Natural disasters cost U.S. a record $306 billion last year

WASHINGTON -- With three devastating hurricanes, extreme wildfires, hail, flooding, tornadoes and drought, the United States tallied a record high bill last year for weather-related disasters: $306 billion. The U.S. had 16 disasters last year with damage exceeding a billion dollars each, the National Oceanic and Atmospheric Administration (NOAA) reported Monday.

That ties 2011 for the number of billion-dollar disasters, but the total cost blew past the previous record of $215 billion in 2005.

Costs are adjusted for inflation and NOAA keeps track of billion-dollar weather disasters going back to 1980. Three of the five most expensive hurricanes in U.S. history hit last year.

NOAA said the 16 billion-dollar disasters included eight severe storms, three tropical cyclones, two flooding events, one wildfire event, one drought and one freeze event. These events resulted in the deaths of 362 people and had significant economic effects on the areas they affected, the NOAA said.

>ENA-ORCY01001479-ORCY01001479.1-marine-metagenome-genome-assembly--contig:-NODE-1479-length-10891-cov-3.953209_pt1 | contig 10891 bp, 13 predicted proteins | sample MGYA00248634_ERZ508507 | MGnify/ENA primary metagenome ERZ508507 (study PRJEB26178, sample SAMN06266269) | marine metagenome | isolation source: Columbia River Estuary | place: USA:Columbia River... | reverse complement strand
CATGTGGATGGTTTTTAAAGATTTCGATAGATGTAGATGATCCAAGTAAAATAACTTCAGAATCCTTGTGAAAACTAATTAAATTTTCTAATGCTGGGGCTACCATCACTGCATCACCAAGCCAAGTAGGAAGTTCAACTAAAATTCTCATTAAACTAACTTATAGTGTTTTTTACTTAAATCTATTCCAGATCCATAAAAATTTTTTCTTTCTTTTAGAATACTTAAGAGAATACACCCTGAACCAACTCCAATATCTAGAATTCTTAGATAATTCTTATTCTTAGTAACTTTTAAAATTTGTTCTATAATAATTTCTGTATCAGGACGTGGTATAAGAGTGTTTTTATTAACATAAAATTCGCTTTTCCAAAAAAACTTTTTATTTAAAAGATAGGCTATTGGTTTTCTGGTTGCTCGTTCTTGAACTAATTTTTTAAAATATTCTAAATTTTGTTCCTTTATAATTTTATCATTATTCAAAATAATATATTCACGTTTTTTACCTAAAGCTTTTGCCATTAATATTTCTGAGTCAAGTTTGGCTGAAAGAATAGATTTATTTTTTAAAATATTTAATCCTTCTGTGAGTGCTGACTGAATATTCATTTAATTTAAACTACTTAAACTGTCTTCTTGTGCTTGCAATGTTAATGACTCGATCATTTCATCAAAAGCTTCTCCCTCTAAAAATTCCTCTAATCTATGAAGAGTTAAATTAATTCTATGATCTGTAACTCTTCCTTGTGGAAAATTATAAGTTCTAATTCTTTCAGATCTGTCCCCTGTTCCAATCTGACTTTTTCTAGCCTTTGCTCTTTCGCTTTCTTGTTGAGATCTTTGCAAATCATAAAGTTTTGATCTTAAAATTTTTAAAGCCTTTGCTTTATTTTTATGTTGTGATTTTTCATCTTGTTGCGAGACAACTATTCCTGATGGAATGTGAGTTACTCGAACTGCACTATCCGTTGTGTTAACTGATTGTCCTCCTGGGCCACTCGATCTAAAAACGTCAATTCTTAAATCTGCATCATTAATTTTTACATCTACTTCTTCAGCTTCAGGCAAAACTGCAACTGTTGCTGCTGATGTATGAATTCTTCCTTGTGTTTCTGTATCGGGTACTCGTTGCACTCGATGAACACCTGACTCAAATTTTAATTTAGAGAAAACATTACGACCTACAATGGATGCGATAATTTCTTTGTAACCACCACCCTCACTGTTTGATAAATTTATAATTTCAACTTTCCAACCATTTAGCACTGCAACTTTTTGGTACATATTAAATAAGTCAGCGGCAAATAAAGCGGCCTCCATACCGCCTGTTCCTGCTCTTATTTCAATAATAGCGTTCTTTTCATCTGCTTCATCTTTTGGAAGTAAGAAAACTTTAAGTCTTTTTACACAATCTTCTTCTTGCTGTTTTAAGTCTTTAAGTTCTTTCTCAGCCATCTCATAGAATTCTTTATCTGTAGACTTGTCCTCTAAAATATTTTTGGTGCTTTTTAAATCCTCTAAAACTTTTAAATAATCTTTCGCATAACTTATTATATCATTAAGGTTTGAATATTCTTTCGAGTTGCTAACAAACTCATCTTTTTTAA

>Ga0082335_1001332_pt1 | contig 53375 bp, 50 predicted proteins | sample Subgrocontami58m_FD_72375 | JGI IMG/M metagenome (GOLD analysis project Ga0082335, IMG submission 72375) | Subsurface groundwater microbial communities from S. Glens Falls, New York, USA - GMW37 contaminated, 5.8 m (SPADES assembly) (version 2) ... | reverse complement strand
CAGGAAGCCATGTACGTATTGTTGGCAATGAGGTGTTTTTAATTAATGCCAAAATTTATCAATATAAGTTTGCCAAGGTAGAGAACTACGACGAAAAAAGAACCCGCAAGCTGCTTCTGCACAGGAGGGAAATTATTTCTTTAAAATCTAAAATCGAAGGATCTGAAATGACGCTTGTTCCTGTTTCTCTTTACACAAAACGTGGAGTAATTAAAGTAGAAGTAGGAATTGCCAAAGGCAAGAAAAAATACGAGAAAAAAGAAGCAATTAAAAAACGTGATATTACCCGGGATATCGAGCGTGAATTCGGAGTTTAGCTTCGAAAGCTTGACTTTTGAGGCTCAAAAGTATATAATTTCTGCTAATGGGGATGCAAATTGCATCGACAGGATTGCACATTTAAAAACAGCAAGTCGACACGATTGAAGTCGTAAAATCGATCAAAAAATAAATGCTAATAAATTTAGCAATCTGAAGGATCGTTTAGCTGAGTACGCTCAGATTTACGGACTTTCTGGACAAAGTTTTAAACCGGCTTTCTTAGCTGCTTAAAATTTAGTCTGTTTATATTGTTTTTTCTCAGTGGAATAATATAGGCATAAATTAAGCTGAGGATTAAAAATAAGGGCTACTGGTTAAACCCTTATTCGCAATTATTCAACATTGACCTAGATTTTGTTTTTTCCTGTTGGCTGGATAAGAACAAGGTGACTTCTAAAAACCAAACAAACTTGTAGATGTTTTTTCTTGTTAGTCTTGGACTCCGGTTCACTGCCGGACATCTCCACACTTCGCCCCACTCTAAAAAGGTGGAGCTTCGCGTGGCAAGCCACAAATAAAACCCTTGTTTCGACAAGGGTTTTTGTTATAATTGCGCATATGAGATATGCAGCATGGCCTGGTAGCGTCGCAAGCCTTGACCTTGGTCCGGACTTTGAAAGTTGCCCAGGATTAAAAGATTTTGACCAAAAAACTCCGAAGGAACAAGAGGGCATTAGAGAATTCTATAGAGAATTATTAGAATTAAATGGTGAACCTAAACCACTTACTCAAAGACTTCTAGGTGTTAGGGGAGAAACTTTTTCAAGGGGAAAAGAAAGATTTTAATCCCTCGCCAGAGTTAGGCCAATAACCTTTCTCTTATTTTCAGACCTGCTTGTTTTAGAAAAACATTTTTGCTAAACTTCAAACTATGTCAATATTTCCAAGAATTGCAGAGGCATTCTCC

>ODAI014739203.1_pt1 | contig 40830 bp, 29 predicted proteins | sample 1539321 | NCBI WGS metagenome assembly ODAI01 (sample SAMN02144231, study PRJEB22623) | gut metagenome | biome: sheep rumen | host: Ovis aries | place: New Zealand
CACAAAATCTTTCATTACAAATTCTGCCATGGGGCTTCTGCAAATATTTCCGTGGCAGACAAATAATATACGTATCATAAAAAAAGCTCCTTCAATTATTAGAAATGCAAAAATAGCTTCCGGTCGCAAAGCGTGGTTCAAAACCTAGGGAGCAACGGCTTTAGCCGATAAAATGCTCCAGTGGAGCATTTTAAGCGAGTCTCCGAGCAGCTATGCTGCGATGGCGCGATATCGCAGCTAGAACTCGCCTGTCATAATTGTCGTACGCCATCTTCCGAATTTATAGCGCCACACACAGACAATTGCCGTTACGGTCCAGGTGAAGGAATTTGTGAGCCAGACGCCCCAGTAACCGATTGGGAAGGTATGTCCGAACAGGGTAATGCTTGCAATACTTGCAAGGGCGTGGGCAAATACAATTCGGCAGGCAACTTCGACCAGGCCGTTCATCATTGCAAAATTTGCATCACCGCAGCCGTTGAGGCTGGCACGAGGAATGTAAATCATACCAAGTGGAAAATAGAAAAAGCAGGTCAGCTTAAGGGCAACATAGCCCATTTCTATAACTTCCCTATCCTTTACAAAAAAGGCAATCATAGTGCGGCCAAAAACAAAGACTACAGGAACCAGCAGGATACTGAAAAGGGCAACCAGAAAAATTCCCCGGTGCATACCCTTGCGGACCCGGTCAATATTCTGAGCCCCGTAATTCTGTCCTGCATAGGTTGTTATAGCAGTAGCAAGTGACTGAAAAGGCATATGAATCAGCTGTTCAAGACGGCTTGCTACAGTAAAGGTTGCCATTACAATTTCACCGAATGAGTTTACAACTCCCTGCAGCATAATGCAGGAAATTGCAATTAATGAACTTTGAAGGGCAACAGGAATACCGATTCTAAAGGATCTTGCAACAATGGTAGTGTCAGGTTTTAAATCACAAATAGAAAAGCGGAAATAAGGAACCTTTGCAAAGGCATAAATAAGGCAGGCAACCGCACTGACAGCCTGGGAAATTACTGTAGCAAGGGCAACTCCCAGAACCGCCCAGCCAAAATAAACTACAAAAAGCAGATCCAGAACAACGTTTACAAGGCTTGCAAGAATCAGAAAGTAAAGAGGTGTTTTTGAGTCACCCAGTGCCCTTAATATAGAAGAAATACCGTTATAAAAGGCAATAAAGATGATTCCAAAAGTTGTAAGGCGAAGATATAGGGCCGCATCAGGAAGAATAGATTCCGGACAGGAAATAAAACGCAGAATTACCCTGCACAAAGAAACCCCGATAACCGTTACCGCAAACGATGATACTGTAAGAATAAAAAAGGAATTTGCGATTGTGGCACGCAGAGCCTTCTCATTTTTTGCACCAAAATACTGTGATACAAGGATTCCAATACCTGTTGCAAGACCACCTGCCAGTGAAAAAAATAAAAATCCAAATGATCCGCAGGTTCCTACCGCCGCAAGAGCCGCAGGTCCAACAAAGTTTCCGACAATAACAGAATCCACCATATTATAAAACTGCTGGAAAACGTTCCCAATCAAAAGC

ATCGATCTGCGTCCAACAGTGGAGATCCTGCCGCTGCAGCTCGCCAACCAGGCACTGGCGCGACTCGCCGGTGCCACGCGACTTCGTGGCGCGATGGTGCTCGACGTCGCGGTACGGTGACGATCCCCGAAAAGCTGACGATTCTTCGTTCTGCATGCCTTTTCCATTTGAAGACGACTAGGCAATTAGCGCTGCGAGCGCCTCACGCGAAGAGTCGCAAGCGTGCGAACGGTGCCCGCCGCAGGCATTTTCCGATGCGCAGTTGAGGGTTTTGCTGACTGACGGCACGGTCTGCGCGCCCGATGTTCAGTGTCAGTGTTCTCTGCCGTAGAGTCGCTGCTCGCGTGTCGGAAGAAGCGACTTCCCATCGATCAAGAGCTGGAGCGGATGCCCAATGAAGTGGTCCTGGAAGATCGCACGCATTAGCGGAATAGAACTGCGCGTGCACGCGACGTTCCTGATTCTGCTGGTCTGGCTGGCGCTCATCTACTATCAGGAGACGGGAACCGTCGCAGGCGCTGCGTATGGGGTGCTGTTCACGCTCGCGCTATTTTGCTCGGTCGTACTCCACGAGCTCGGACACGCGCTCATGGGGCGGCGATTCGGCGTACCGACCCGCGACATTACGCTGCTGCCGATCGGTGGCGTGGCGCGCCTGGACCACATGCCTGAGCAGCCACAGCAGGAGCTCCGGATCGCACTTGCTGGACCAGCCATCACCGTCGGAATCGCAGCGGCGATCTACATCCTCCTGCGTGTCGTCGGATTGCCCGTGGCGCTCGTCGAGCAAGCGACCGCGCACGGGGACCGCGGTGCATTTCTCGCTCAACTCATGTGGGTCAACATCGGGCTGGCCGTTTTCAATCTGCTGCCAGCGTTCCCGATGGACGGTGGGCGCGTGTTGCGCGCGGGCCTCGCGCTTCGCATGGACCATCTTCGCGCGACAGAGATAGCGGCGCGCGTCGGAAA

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NOAA

Hurricane Harvey cost $125 billion, second only to 2005's Katrina, while Hurricane Maria, which slammed Puerto Rico, cost $90 billion, ranking third, the NOAA said. Irma was a $50 billion storm, the fifth most expensive hurricane in U.S. history. 

Western wildfires fanned by hot, dry conditions racked up $18 billion in damage, triple the previous U.S. wildfire record, according to the NOAA.

"While we have to be careful about knee-jerk cause-effect discussions, the National Academy of Science and recent peer-reviewed literature continue to show that some of today's extremes have climate change fingerprints on them," said University of Georgia meteorology professor Marshall Shepherd, a past president of the American Meteorological Society.

NOAA announced its figures at the society's annual conference in Austin, Texas.

The weather agency also said that 2017 was the third hottest year in U.S. records for the Lower 48 states, with an annual temperature average of 54.6 degrees Fahrenheit, or 12.6 degrees Celsius -- 2.6 degrees higher than the 20th century average. Only 2012 and 2016 were warmer. The five warmest years for the Lower 48 states have all happened since 2006. 

This was the third straight year that all 50 states had above-average temperatures for the year. Five states -- Arizona, Georgia, North Carolina, South Carolina and New Mexico -- had their warmest year ever. Temperature records go back to 1895.

NOAA says 2017 was the second-warmest year on record worldwide.